Hi eddixxx,
First, a summary of your answer:
--------------------------------
1. The bad news: For the general problem of finding the convex hull of
a set
of n points in the plane, the best algorithm has complexity O(n
log(n)), and
it is not known whether this can be improved.
2. The good news: when the set of points are the vertices of a simple
polygon,
given in order of their appearance, there are several algorithms to
compute
the convex hull in linear time. In light of item 1 above, I assume
that when
you wrote "polygon" you meant "simple polygon". I will not write an
algorithm for computing the convex hull for you, but instead refer you
to one excellent on-line source where you can read a description of
such an algorithm, and several more journal articles where you can
read more in depth about the various existing algorithms.
3. Resources: I wrote a full list of references, including web
resources and
journal articles, at the end. The best source I found, and the one I
would most recommend to begin with, is Pierre Lang's web page
[W1], [4]
http://www.cs.mcgill.ca/~plang/copgeo/copgeo.html
which has a very readable explanation and a Java implementation of one
of
the simple algorithms due to Melkman [5].
Now, a more detailed answer:
----------------------------
1. The bad news:
Here is an excerpt from the
Eric Weisstein's World of Mathematics
http://www.mathworld.wolfram.com
entry on convex hulls:
http://www.mathworld.wolfram.com/ConvexHull.html
"In d dimensions, the "gift wrapping" algorithm, which has complexity
n^(floor(d/2)+1), can be used (Skiena 1997, p. 352). In two and three
dimensions, however, specialized algorithms exist with complexity O(n
log(n))
(Skiena 1997, pp. 351-352). Yao (1981) has proved that any
decision-tree
algorithm for the two-dimensional case requires quadratic or
higher-order
tests, and that any algorithm using quadratic tests (which includes
all
currently known algorithms) cannot be done with lower complexity than
O(n log(n)). However, it remains an open problem whether better
complexity
can be obtained using higher-order polynomial tests (Yao 1981)."
Regarding the same matter, here is an excerpt from the introduction to
Melkman's paper [5], which I found using the MathSciNet database
http://www.ams.org/mathscinet (this is a subscription service, you'll
probably have access to it if you work in an academic institute):
"After D. McCallum and D. Avis [1] showed that the convex hull of a
simple polygon P with n vertices can be constructed in O(n) time,
several authors devised simplified algorithms for this
problem. R. L. Graham and F. F. Yao [2] presented a particularly
simple and elegant one. After finding two points of the convex hull,
their algorithm generated all other hull vertices using only one stack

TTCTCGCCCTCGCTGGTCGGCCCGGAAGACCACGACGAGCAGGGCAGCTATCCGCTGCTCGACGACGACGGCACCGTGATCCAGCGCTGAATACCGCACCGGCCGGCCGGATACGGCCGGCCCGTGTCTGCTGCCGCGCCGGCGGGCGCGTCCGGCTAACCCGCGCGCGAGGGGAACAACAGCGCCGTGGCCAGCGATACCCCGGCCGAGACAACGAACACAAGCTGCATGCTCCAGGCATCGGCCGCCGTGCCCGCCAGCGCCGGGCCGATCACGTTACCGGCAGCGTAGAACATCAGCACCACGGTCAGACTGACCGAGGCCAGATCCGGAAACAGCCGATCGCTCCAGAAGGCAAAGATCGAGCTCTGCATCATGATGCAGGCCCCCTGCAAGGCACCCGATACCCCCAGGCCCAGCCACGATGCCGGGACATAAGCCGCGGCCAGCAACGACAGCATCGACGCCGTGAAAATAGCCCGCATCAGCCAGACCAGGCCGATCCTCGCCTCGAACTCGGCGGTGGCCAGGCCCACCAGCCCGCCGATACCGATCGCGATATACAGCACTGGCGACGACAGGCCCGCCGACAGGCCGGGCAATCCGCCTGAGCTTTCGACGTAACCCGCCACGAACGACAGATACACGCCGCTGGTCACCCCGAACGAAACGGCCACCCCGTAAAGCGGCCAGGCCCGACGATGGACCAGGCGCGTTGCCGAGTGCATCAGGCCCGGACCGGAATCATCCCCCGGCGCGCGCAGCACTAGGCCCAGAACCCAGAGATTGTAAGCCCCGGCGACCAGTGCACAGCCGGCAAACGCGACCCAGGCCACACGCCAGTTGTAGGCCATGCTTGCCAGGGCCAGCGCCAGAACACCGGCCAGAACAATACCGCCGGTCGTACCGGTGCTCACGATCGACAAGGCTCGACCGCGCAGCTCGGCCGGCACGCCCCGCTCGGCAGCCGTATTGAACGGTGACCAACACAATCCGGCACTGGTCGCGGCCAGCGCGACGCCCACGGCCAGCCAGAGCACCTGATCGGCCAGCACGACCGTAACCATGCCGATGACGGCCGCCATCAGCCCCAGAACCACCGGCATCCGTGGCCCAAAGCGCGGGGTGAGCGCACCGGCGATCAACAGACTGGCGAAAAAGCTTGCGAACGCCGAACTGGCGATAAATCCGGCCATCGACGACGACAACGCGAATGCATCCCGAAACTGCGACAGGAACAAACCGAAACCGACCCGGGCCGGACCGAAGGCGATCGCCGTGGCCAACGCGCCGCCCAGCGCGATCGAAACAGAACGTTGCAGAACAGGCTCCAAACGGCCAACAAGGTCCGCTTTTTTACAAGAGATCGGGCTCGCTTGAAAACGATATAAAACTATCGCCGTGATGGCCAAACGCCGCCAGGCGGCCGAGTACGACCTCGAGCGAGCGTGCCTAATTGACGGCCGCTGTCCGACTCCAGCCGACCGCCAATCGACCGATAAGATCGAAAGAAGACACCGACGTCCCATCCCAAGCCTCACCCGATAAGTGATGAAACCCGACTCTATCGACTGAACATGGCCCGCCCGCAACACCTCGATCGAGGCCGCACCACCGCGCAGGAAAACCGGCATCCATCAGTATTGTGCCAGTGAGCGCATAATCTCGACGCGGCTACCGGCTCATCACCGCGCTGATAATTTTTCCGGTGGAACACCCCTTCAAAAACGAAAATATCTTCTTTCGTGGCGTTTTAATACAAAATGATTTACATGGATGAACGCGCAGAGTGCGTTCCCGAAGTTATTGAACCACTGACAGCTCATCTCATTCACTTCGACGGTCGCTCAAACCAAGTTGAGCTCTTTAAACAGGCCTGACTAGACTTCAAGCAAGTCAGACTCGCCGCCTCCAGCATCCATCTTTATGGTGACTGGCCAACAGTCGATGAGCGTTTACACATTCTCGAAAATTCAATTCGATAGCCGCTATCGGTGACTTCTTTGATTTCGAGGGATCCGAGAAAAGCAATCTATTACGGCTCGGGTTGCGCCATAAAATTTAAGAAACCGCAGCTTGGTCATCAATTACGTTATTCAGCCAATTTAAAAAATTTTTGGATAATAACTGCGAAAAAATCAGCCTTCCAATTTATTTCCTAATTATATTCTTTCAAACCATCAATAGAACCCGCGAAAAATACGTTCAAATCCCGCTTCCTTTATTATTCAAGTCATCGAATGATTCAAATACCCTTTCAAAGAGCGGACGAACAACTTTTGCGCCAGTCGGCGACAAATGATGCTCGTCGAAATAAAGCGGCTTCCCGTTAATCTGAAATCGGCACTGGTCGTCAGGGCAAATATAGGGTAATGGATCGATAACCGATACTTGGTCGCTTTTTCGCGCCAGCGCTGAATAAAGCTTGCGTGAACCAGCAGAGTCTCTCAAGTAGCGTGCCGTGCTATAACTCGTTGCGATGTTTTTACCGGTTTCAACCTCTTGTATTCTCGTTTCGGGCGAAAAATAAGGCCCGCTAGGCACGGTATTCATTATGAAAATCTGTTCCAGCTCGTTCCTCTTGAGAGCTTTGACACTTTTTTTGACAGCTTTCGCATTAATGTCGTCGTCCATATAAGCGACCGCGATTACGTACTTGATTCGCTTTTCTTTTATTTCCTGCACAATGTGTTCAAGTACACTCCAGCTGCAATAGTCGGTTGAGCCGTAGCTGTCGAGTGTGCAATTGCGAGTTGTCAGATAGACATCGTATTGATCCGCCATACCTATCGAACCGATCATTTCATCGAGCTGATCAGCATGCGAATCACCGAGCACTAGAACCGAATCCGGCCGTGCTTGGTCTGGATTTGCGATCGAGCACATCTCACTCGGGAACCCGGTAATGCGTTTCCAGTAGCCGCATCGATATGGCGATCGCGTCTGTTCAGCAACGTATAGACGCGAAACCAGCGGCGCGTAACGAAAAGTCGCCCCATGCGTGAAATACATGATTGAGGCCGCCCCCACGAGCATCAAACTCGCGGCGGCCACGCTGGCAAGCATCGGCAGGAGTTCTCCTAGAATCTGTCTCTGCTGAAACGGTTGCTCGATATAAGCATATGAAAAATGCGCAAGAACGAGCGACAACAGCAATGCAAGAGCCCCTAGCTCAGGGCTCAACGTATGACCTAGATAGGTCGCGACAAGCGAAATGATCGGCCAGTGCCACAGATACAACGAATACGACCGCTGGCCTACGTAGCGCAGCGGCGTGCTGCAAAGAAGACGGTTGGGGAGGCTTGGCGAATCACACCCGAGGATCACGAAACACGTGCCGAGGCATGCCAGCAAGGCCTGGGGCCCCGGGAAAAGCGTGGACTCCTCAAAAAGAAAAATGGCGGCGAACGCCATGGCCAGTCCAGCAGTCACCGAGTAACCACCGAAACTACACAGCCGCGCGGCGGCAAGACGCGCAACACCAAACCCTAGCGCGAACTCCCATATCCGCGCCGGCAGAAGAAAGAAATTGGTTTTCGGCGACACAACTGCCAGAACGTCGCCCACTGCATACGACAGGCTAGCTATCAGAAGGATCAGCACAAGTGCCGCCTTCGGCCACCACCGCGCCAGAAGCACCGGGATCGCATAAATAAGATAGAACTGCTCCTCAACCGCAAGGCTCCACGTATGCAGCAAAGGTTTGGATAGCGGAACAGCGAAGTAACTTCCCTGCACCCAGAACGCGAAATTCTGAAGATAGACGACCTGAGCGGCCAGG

for intermediate storage. It is the purpose of this brief article to
show that a slightly modified version of their algorithm constructs,
online, the convex hull of any simple polyline in O(n) time. In
contrast, the on-line construction of a nonsimple polyline requires
O(n log n) time, as shown by F. P. Preparata [6]."
(a polyline is like a polygon except it doesn't "close", i.e. the two
ends
don't join.)
2. The good news:
The convex hull of a simple polygon in the plane can be computed in
linear time. This result has a curious history, described in
Hochstatter, Kromberg, and Moll's paper [W2], [3]. The first linear
algorithm for this problem was suggested by Sklansky in 1972. However,
it was later shown to be incorrect. The first correct algorithm was
given by Avis and McCallum [1] in 1979, and several other algorithms
were given later. One particularly simple algorithm is due to Melkman
[5]. Pierre Lang from Mcgill University wrote a web page [W1], [4]
which
explains Melkman's algorithm, proves its correctness and demonstrates
it with a Java applet (source code included). Hochstatter, Kromberg
and Moll [W2], [3] gave in 1994 an algorithm correcting the fault in
Sklansky's original algorithm.
3. List of resources:
Web resources:
[W1] Pierre Lang's implementation of Melkman's algorithm
http://www.cs.mcgill.ca/~plang/copgeo/copgeo.html
[W2] Hochstatter, Kromberg and Moll's paper
A new linear time algorithm for computing the convex hull of a simple
polygon
in the plane
www.uni-koeln.de/ftp/reports/zpr/94/94-94160/94-94160.ps
(this paper has some more related references. you must have postscript
viewing software to read it).
Full list of resources:
[1] D. Avis,. D. McCallum. A linear algorithm for finding the convex
hull
of a simple polygon. Information Processing Letters, vol. 9, no. 5,
201-206,
1979.
[2] R. Graham, F. Yao. Finding the convex hull of a simple polygon.
Journal
of Algorithms 4, 324-331, 1983.
[3] W. Hochstatter, S. Kromberg, C. Moll. A new linear time algorithm
for
computing the convex hull of a simple polygon in the plane. Technical
report
no. 94.160, University of Cologne, 1994.
www.uni-koeln.de/ftp/reports/zpr/94/94-94160/94-94160.ps
[4] Pierre Lang's implementation of Melkman's algorithm
http://www.cs.mcgill.ca/~plang/copgeo/copgeo.html
[5] A. A. Melkman. On-line construction of the convex hull of a simple
polyline. Information Processing Letters 25 (1987) 11-12.
[6] F. P. Preparata. An optimal real-time algorithm for planar convex
hulls.
Comm. ACM 22 (1979), no. 7, 402-405.
Search strategy: google search on terms "convex hull" "polygon"
"linear
complexity".
I hope this is the information you were looking for, if you still have
questions
please ask for clarification and I will try to help.
Regards,
dannidin |